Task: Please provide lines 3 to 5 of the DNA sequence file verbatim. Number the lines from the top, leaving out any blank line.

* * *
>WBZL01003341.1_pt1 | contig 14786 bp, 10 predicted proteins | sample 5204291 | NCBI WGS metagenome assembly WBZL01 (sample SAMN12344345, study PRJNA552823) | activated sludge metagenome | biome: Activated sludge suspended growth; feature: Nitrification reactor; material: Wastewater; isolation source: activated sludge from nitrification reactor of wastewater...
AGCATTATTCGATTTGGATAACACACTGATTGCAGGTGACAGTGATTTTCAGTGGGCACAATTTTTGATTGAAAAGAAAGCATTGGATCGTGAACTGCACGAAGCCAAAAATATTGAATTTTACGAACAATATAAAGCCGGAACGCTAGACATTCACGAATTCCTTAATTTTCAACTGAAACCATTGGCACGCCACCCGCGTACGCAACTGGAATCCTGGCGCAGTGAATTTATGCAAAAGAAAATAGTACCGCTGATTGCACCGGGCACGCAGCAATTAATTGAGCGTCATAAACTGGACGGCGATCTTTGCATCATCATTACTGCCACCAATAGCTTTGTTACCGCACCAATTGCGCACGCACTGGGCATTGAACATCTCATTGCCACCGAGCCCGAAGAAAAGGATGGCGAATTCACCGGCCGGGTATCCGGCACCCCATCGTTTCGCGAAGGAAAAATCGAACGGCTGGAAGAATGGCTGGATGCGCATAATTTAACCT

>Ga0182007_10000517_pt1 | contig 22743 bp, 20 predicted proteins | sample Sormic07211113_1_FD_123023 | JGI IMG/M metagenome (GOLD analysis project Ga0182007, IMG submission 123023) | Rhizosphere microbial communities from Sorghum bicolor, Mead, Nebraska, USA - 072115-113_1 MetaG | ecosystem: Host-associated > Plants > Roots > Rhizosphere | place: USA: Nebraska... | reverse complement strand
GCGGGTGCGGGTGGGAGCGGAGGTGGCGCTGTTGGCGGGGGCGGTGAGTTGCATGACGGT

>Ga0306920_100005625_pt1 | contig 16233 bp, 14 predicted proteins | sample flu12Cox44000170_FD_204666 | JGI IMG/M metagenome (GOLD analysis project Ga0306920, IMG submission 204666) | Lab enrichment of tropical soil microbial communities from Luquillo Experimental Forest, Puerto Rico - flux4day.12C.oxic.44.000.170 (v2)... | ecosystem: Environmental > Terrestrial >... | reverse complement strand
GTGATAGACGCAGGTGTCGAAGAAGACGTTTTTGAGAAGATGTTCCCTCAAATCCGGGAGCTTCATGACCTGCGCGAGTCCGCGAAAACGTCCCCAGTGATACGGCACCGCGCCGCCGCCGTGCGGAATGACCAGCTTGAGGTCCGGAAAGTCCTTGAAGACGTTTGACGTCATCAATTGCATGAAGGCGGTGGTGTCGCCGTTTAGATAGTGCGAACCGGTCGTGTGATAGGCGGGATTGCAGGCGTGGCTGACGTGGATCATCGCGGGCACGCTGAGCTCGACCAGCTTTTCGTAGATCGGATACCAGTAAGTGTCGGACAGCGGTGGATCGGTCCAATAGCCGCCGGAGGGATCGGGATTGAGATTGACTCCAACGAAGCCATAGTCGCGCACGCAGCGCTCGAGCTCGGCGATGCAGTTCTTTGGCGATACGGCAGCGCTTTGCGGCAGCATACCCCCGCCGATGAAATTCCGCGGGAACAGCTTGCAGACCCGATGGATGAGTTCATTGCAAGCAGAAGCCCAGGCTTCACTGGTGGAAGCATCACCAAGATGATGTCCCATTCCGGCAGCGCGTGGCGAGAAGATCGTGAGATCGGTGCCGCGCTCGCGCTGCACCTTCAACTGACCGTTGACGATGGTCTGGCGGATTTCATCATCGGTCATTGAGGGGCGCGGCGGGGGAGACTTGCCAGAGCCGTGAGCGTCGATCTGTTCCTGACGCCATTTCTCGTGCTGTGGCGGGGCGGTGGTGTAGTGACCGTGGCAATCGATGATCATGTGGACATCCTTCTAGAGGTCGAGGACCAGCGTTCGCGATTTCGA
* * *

>Ga0182007_10000517_pt1 | contig 22743 bp, 20 predicted proteins | sample Sormic07211113_1_FD_123023 | JGI IMG/M metagenome (GOLD analysis project Ga0182007, IMG submission 123023) | Rhizosphere microbial communities from Sorghum bicolor, Mead, Nebraska, USA - 072115-113_1 MetaG | ecosystem: Host-associated > Plants > Roots > Rhizosphere | place: USA: Nebraska... | reverse complement strand
GCGGGTGCGGGTGGGAGCGGAGGTGGCGCTGTTGGCGGGGGCGGTGAGTTGCATGACGGT

>Ga0306920_100005625_pt1 | contig 16233 bp, 14 predicted proteins | sample flu12Cox44000170_FD_204666 | JGI IMG/M metagenome (GOLD analysis project Ga0306920, IMG submission 204666) | Lab enrichment of tropical soil microbial communities from Luquillo Experimental Forest, Puerto Rico - flux4day.12C.oxic.44.000.170 (v2)... | ecosystem: Environmental > Terrestrial >... | reverse complement strand